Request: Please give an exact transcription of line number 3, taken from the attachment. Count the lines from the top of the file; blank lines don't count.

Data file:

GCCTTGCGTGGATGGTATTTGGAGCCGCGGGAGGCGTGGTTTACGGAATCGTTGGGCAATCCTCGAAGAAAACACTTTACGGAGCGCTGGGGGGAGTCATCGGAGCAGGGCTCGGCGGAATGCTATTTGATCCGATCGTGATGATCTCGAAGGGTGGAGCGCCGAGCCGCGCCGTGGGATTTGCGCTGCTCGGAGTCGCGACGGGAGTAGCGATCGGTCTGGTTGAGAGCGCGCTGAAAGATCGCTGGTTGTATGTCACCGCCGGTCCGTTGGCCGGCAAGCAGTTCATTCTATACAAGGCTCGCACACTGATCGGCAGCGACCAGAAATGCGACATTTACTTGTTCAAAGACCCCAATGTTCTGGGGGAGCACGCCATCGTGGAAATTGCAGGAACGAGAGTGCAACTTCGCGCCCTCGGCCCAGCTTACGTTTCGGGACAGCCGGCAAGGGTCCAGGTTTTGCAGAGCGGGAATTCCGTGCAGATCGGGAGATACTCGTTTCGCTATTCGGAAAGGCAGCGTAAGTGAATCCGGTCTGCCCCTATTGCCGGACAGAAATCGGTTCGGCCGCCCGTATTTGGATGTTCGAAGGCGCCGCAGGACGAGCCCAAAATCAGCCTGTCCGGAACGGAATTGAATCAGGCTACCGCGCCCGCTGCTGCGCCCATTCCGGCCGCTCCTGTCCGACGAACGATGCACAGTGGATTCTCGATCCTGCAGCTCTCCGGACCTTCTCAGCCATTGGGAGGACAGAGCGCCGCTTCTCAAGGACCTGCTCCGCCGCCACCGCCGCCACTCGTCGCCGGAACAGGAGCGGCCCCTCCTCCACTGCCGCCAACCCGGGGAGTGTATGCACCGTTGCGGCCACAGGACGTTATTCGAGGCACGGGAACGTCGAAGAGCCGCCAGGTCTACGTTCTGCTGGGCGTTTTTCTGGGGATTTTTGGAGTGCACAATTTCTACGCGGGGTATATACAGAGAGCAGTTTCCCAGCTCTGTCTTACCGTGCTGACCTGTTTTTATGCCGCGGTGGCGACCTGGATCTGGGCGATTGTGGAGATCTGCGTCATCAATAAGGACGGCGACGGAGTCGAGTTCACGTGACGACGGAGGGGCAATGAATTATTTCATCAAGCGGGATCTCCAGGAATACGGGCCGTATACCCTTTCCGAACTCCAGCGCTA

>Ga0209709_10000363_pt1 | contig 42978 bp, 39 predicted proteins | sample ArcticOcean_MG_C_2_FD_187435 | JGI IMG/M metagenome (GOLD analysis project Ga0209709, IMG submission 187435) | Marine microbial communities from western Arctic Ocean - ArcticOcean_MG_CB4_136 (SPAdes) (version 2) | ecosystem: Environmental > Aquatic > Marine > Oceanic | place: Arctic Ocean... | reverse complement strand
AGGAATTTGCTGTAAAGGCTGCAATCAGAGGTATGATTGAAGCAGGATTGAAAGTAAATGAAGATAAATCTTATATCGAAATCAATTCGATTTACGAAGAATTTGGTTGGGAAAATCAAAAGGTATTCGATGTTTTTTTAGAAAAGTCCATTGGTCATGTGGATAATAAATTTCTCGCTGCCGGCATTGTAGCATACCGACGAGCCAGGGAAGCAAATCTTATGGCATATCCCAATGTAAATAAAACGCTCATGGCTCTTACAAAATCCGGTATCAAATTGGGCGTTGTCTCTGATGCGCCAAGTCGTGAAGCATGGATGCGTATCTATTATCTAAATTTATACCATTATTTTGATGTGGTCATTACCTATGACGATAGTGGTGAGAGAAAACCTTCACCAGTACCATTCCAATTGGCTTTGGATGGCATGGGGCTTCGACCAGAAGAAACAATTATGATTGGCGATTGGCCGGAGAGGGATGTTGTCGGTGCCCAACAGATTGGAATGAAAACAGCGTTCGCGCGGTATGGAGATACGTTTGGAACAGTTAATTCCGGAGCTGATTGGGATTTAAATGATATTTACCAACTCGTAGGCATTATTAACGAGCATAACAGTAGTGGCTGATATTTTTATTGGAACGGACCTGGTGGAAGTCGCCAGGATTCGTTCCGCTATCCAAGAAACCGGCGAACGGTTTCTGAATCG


AGGAATTTGCTGTAAAGGCTGCAATCAGAGGTATGATTGAAGCAGGATTGAAAGTAAATGAAGATAAATCTTATATCGAAATCAATTCGATTTACGAAGAATTTGGTTGGGAAAATCAAAAGGTATTCGATGTTTTTTTAGAAAAGTCCATTGGTCATGTGGATAATAAATTTCTCGCTGCCGGCATTGTAGCATACCGACGAGCCAGGGAAGCAAATCTTATGGCATATCCCAATGTAAATAAAACGCTCATGGCTCTTACAAAATCCGGTATCAAATTGGGCGTTGTCTCTGATGCGCCAAGTCGTGAAGCATGGATGCGTATCTATTATCTAAATTTATACCATTATTTTGATGTGGTCATTACCTATGACGATAGTGGTGAGAGAAAACCTTCACCAGTACCATTCCAATTGGCTTTGGATGGCATGGGGCTTCGACCAGAAGAAACAATTATGATTGGCGATTGGCCGGAGAGGGATGTTGTCGGTGCCCAACAGATTGGAATGAAAACAGCGTTCGCGCGGTATGGAGATACGTTTGGAACAGTTAATTCCGGAGCTGATTGGGATTTAAATGATATTTACCAACTCGTAGGCATTATTAACGAGCATAACAGTAGTGGCTGATATTTTTATTGGAACGGACCTGGTGGAAGTCGCCAGGATTCGTTCCGCTATCCAAGAAACCGGCGAACGGTTTCTGAATCG